August 22, 2014

Elephant Armageddon

 A Blog post by Ben Coley

"I fell asleep at a reasonable hour listening to the rhythmical songs of the fiery-necked nightjars and the distant booming call of a Verreaux’s Eagle Owl.  Somewhere far in the distance I heard a branch break as it succumbed to the devastating force of its elephantine assailant; but other than that, the bush’s gentle nocturnal lullaby was more than enough to send me into a deep sleep.

I woke with a start at about 11.30pm.  The moonlit night sky was no longer visible through my tent’s mesh:  cloud-cover I mused?  Perhaps it was a clap of thunder that had disturbed my slumber?  As I strained my sleep filled eyes, the moonlight suddenly started to appear once again… It was only then that I realised that it was the silhouette of an elephant bull that filled my window!  He then set about systematically removing large areas of bush from beside my tent with less than delicate aplomb.  The silent night provided perfect amplification for his activities and the cracks of the protesting branches sounded like gunshots going off next to my head!  More noise filtered through to my now more alert brain and I realised that our friendly behemoths from 2 days ago has decided to pay us another visit! 

My first thought was the water pipe outside my room.  It had recently been fixed and had yet to be buried beneath the soil.  Elephants have a penchant for fresh water and I knew that it was only a matter of time before he would snap the pipe like a matchstick to quench his considerable thirst.  Sure enough, minutes later I heard a pop and the gushing of water, followed by what can only be described as someone guzzling a drink through a massive straw!  Water is Africa’s most precious resource.  It is the life blood that supports the wealth of plant and animal life that we as bush-folk hold so dear and I knew that I had to stem the flow when the opportunity arose.  I clambered out of bed, armed only with my headtorch and watched the carnage through the mesh until the satiated colossus silently strode up my path and away from his destruction.  Thankfully, the mains tap was close to my tent so I was able to tip-toe my way 30m or so through the darkness and conserve our vital elixir.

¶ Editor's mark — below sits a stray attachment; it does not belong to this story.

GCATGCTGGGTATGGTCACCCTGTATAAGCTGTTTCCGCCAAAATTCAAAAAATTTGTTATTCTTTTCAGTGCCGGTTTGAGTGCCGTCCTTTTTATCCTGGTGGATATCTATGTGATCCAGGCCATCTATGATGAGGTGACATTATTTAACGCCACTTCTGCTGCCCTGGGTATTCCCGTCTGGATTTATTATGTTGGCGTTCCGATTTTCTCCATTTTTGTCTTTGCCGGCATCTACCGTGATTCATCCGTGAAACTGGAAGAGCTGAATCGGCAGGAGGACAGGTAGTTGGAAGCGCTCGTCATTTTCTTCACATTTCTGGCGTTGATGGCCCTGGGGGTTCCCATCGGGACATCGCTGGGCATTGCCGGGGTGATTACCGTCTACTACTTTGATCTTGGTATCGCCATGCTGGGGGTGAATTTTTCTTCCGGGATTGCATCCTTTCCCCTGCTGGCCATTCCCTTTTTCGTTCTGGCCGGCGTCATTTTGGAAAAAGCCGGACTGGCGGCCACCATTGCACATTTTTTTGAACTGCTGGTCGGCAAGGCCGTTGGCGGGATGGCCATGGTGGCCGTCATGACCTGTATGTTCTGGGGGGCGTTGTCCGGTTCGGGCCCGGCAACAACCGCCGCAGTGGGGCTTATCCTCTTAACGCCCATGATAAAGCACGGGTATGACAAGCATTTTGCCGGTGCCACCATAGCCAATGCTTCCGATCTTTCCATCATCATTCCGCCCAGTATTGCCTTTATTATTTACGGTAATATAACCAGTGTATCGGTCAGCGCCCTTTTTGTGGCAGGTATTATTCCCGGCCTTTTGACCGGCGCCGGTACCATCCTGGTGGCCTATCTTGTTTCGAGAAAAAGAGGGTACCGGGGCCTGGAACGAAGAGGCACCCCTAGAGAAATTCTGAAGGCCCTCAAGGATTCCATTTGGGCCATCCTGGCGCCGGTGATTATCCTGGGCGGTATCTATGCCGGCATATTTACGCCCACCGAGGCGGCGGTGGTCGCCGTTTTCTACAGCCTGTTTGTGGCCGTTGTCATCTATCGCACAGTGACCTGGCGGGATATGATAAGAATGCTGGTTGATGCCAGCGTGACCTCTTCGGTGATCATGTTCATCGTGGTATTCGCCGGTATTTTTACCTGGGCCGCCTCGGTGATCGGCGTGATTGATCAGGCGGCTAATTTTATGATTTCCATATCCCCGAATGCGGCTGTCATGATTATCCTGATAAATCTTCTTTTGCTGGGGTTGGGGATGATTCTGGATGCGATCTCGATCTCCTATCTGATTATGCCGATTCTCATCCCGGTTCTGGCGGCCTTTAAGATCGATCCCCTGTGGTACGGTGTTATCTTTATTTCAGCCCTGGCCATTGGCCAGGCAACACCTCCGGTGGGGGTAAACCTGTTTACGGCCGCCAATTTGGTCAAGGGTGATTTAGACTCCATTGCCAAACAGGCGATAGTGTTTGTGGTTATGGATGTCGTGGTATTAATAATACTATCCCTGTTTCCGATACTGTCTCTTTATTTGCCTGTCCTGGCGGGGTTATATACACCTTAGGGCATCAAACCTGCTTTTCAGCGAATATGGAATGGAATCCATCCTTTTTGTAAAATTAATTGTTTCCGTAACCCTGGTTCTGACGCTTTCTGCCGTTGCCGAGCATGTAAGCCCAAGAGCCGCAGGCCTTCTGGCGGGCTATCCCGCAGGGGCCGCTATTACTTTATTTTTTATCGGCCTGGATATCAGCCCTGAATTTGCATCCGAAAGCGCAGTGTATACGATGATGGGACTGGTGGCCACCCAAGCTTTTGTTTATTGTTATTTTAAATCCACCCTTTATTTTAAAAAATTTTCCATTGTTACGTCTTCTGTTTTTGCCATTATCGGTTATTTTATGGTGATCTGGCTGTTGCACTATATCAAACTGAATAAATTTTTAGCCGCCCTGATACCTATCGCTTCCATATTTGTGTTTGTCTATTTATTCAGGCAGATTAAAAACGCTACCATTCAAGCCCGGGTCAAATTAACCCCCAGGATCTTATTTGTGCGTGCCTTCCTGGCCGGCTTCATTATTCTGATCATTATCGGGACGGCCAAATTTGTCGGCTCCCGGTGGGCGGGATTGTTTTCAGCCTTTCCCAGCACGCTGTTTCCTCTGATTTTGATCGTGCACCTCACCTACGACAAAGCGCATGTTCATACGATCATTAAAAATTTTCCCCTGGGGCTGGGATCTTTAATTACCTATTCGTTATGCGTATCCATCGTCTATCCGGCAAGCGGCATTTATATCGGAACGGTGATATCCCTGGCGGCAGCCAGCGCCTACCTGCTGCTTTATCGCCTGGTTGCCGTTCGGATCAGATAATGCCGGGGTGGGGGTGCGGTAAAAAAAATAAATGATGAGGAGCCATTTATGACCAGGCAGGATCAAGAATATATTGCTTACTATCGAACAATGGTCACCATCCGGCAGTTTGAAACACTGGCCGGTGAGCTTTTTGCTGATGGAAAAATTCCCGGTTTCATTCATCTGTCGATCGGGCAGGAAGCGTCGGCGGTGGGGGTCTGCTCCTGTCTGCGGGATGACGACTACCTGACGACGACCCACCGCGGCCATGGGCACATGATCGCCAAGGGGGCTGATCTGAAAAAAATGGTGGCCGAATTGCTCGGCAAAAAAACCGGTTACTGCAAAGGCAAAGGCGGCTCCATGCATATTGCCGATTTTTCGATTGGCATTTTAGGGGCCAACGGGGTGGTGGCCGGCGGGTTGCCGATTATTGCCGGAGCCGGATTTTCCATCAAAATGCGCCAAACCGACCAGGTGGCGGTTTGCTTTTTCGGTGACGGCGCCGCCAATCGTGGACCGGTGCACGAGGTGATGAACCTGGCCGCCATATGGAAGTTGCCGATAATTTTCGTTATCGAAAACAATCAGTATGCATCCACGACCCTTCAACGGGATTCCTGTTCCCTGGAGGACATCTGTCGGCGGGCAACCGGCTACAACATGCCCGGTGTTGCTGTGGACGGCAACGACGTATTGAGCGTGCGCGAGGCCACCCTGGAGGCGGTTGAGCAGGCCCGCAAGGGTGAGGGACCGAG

The chaos continued throughout the night and sleep was hard to come by.  Normally elephants feed in an area and move on but perhaps EcoTraining’s famed hospitality was too enticing and our guests were still in the camp at 5.30am when I, and the somewhat shaken-up and bleary-eyed students emerged from our tents.  Ironically, only a few nights ago I was telling them that camp visitors are common, despite the fact that that they had been scarce of late!

We surveyed the devastation together, keeping a watchful eye on the 2 perpetrators as they continued to feed close-by, oblivious to the disturbance that they had caused.  One tree blocked our path to the fire place, another had narrowly missed the EcoTraining sign and yet another tree had been uprooted right next to tent 7.  Beatriz and Rosie were the unfortunate inhabitants as they told of their sleepless night!  The pathways were littered with foliage and branches where the table manners of our gargantuan visitors seemed to have deserted them.  We stepped carefully through the carnage, avoiding regular calling cards the size of bowling balls as we all recounted our own experiences of the chaotic night.  Finally the bulls moved on, satisfied that they had left their mark on Karongwe camp.  I couldn’t help but spare a thought for the remaining vegetation, wondering of their thoughts for their fallen comrades.

Considering their destructive capabilities, no structural damage had been sustained, and more importantly, with the exception of sleep deprivation, none of the camp guests had been harmed.  The elephants knew we were here; they would have been able to smell us and hear us shifting uncomfortably in our beds as they cut a swathe through our little oasis, but yet they continued about their nocturnal activities regardless.  It was an ultimate example of how man and beast can live together in harmony, and yet another memorable African experience for the Safari Guide course of August 2014!"

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